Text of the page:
Although she doesn’t know whether he is alive or dead, she immediately makes amends for the great mistake she made. She prays in repentance. Then she lovingly guides Seth through that time, knowing that in this way she is serving Paul by serving their God. Thankfully she is able to make amends to Paul in prison, but the point is that she didn’t wait until then, or even wait until she knew he was living. She made amends the second she realized she had done wrong, regardless of whether or not she would get the chance to say it to her brother in this life.
This is one of the most powerful traits of an SC.
5. Finally, she will not be virtuous right away.
The SC will not immediately have the traits I named. She will not immediately:
- #2: Care tenderly for those dependent upon her.
- #3: Think of others first when facing the very worst of obstacles.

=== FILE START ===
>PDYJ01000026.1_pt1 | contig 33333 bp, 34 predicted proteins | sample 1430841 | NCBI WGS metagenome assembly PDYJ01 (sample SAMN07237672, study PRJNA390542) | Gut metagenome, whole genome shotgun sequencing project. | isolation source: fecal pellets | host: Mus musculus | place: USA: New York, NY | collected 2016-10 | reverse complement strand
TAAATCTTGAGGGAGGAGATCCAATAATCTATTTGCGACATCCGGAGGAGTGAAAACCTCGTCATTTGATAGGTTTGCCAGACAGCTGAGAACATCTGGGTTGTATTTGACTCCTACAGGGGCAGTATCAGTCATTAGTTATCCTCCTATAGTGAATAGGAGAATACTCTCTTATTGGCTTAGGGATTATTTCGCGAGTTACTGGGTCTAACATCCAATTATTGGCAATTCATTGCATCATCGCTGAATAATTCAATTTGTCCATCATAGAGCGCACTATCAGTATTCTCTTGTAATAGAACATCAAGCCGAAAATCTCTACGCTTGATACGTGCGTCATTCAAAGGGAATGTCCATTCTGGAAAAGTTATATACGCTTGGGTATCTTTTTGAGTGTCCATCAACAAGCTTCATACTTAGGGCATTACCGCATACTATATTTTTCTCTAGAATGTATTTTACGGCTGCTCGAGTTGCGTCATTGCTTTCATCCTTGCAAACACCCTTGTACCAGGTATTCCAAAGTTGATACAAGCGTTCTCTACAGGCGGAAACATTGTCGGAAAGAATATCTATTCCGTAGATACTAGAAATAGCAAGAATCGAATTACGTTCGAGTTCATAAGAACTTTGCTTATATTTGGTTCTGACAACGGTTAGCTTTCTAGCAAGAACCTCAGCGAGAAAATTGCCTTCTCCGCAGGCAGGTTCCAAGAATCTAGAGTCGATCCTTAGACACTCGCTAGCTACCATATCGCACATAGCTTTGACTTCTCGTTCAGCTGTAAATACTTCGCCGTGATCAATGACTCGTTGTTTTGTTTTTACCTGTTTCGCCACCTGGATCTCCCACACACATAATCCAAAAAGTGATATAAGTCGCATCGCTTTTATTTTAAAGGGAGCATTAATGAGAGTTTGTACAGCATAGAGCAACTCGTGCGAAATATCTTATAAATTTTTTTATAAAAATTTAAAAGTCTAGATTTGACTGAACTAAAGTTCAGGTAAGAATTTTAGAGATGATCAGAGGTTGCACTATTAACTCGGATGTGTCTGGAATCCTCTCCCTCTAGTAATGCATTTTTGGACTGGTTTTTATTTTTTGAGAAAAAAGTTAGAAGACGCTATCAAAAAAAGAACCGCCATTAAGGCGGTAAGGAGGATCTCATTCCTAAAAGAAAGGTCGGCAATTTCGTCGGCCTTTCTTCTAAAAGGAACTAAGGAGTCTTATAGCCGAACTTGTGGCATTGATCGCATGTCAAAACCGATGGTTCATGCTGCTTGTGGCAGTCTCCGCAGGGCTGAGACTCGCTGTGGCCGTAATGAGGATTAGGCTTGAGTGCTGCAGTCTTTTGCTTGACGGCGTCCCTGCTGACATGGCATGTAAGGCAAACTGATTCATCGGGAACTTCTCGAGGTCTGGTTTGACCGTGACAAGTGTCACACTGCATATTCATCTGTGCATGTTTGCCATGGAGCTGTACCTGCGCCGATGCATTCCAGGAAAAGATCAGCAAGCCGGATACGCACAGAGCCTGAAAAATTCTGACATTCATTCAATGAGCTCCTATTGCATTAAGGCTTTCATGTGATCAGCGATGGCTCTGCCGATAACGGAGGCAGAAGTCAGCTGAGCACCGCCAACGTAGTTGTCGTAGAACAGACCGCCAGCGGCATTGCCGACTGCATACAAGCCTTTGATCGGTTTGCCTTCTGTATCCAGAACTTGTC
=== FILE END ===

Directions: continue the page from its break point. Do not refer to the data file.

- #4: Make amends as soon as she realizes she has done wrong.
These should not happen right away. Take your SC on a journey, and take us with her. Let us see her fight and fall in becoming this kind of woman. It all comes back to #1: Show her internal struggle.
And continue doing this after she becomes that virtuous woman. This will make your novel, and the SC herself, so much more compelling.
I hope you all enjoyed this post!
I hope the tips were helpful for you! Feel free to share your own thoughts and tips in the comments below.
And let me know some of your favorite strong female characters in fiction. Here’s a quick list of some of mine:
- Mary and Elizabeth – The Messiah by Marjorie Holmes
- Calpurnia – To Kill a Mockingbird by Harper Lee
- Cosette and Eponine – Les Misérables by Victor Hugo
- Susan Baker – Rilla of Ingleside by L.M. Montgomery
- Cassandra Smith – They Called Her Mrs. Doc by Janette Oke
- Caroline Ingalls – Little House on the Prairie by Laura Ingalls Wilder
You know the drill – eat, pray, write, repeat!